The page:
Saturday, April 22, 2006

International Monetary Fund (IMF): Again with the Mission Creep

What is wrong with this picture?

One of the first thing they teach you in economics is that there is nothing wrong with a trade deficit, that it is a natural occurrence in the international economy. Because your trade account (exports minus imports) plus your capital account (how much money comes into your country minus that going out) must equal zero, all that a trade account deficit means is that people find your country a stable place in which to invest. Its like people lending you money to buy their things. If you get too over-extended your credit rating goes down (or in international trade the value of your currency goes down). Therefore, if you over-extend the people lending you money will lend you less, invest in you less, or let you buy less with your money. This correction takes place, as they say, 'in the market'.

So, why is the IMF, which is supposed to have some of the best economists in the world, waving a flag saying that these accounts need to be better managed and "coordinated", and of course by them, the IMF!. This is called 'mission-creep'. The IMF was created to clear the accounts between countries under the gold standard, in other words to act as the world's banker when there was one currency. This is obviously not the case anymore.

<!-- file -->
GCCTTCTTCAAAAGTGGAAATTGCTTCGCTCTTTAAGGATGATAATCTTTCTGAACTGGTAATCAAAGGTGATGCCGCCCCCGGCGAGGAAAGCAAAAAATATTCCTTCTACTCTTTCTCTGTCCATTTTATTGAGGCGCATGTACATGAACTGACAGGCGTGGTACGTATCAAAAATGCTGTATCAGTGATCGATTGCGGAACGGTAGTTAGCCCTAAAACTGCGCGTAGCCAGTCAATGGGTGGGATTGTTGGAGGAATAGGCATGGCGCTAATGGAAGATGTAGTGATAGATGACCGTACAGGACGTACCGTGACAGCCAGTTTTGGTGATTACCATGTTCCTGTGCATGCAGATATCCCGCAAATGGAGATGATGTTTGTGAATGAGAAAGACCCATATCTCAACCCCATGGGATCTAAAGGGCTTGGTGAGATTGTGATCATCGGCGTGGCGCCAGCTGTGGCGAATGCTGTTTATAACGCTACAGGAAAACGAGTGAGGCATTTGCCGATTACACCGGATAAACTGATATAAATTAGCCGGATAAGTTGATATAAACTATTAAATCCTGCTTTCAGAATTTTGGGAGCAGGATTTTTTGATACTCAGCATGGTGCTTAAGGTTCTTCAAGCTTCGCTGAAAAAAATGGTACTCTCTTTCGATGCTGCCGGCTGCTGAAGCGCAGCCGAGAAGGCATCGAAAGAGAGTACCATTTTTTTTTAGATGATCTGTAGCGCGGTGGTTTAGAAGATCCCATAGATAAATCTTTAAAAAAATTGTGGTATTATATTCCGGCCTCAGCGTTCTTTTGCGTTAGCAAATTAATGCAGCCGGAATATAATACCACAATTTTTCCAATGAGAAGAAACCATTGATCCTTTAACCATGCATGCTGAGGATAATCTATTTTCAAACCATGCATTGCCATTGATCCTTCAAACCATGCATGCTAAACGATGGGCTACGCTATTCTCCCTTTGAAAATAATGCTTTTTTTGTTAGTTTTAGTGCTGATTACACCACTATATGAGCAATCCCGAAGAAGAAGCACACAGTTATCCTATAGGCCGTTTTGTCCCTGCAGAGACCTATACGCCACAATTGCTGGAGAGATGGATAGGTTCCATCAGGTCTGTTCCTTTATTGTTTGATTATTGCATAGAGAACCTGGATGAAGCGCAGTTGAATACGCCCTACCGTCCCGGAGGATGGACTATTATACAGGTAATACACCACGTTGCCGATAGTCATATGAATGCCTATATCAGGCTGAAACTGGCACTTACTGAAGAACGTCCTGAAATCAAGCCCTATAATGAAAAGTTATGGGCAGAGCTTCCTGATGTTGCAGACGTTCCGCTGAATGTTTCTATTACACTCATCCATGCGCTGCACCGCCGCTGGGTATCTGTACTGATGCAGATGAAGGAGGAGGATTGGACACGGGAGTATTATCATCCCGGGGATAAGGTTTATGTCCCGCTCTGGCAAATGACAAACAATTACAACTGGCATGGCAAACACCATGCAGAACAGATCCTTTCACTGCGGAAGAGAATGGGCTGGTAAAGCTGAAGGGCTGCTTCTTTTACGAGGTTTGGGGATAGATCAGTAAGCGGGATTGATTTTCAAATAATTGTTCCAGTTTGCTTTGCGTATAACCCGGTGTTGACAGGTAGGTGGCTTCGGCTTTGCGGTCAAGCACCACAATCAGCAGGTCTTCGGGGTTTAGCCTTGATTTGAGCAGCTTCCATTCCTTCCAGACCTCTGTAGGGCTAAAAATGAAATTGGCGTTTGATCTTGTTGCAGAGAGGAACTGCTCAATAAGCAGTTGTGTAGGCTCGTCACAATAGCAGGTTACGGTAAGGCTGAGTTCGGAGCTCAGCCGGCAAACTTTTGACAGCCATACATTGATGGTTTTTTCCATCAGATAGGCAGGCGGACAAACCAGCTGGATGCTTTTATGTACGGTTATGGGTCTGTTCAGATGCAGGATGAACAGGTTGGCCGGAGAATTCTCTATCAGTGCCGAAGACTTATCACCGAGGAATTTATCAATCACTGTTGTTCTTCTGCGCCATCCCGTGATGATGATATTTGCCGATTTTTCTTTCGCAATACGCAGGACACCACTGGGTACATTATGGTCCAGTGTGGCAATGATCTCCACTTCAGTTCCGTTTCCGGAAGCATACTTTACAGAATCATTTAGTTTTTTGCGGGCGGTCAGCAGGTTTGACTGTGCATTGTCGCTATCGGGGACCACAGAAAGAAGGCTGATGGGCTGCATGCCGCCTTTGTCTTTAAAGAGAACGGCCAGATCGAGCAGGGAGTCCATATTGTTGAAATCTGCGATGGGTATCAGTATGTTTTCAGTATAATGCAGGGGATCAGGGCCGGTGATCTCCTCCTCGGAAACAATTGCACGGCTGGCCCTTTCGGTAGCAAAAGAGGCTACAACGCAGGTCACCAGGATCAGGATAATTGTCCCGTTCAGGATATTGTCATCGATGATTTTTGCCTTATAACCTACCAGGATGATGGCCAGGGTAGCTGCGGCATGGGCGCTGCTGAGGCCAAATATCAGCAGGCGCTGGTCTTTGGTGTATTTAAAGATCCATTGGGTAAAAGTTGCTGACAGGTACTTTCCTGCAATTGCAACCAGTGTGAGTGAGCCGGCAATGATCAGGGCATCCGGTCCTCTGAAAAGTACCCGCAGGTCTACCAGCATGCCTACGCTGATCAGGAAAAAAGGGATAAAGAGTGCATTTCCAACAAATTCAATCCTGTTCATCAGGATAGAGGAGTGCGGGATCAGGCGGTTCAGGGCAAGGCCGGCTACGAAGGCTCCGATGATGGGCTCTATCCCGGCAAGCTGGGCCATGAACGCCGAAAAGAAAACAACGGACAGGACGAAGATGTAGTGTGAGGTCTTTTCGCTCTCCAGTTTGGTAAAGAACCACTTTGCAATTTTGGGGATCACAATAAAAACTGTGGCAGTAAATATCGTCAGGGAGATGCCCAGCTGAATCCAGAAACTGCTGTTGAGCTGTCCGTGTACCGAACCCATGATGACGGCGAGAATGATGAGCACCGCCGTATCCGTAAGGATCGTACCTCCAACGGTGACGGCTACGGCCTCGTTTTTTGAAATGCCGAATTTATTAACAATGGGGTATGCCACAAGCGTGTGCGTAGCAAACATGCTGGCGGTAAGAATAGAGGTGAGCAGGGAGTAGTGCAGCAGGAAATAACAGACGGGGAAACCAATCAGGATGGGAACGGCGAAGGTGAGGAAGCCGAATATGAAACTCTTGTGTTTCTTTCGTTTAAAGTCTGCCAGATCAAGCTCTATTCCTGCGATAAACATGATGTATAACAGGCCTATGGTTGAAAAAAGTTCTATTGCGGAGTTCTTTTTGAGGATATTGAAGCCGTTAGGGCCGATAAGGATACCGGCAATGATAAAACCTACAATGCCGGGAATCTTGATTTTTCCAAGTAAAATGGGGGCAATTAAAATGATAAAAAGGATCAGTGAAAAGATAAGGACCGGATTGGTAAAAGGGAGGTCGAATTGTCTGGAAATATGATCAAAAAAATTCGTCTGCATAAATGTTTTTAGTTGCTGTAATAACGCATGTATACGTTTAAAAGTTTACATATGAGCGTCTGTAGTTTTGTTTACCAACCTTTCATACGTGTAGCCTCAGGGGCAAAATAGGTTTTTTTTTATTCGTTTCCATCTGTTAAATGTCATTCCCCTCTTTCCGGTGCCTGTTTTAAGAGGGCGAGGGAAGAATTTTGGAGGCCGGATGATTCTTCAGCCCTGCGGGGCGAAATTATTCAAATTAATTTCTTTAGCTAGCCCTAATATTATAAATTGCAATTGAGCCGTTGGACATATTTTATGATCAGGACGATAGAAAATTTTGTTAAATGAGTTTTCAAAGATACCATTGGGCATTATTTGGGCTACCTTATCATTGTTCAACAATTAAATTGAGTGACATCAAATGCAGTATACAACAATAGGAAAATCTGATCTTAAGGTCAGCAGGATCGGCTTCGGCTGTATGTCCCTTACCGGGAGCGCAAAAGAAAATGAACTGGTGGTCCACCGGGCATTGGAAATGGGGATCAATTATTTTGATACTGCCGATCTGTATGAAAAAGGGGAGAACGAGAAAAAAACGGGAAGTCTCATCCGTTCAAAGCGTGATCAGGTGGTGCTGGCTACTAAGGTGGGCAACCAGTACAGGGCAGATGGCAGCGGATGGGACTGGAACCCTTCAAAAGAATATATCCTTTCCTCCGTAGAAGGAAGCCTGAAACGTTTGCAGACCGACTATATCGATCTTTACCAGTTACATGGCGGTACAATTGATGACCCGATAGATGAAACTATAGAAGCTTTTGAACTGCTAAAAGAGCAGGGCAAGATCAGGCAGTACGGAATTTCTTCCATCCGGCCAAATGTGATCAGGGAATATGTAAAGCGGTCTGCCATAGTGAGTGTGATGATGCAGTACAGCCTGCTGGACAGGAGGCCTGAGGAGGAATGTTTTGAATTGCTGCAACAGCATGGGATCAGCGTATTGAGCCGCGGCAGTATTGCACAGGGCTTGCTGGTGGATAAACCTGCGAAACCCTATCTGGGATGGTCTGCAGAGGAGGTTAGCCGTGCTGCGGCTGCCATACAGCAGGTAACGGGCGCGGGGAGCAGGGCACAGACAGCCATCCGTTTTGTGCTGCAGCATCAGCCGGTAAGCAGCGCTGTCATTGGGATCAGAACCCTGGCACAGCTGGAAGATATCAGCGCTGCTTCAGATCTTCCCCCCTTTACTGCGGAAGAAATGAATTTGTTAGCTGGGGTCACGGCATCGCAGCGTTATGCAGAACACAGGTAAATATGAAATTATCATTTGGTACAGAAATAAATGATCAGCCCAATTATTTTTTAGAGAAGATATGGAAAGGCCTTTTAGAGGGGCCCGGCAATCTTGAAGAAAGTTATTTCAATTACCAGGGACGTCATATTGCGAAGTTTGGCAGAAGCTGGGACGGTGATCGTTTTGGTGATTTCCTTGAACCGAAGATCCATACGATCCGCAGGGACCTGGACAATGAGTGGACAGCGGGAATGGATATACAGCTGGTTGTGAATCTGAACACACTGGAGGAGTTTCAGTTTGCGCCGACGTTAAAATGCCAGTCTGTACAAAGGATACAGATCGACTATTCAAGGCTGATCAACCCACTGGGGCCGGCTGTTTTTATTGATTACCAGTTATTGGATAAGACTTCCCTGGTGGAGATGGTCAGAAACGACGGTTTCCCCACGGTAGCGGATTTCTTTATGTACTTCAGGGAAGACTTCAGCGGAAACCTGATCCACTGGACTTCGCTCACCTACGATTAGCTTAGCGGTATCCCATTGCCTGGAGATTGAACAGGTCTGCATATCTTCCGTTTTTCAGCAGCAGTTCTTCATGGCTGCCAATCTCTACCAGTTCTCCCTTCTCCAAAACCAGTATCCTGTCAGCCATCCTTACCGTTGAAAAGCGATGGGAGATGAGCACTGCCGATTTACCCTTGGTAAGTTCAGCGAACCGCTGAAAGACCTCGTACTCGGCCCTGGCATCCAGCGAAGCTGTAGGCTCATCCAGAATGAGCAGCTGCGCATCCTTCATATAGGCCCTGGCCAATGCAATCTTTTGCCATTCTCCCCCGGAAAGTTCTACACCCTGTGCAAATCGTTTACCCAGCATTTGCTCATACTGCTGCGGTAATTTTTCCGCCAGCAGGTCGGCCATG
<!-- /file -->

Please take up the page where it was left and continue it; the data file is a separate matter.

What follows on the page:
So now the IMF creates moral hazards by bailing out countries who borrow more than they can afford by guaranteeing that the lenders will get paid back. And now again, the IMF wants to add another pointless needless, and in the end more harmful than intended, task to their agenda. Yes we hire people to advise us financially, and then we pay them. But in the IMF's case we are paying them (or at least us taxpayers from all member countries are guaranteeing that they get paid even when/if their loans dont get paid back) without asking them to do anything for us directly, just subsidize other people's risky high-return loans abroad and encourage unresponsible behaviour on behalf of foreign soveriegn borrowers.

It kind of makes you wonder if they sold their economic principles and education for good (did I say good? I meant exhorbitant), tax-free, salaries and membership to the IMF-World Bank country club in Maryland.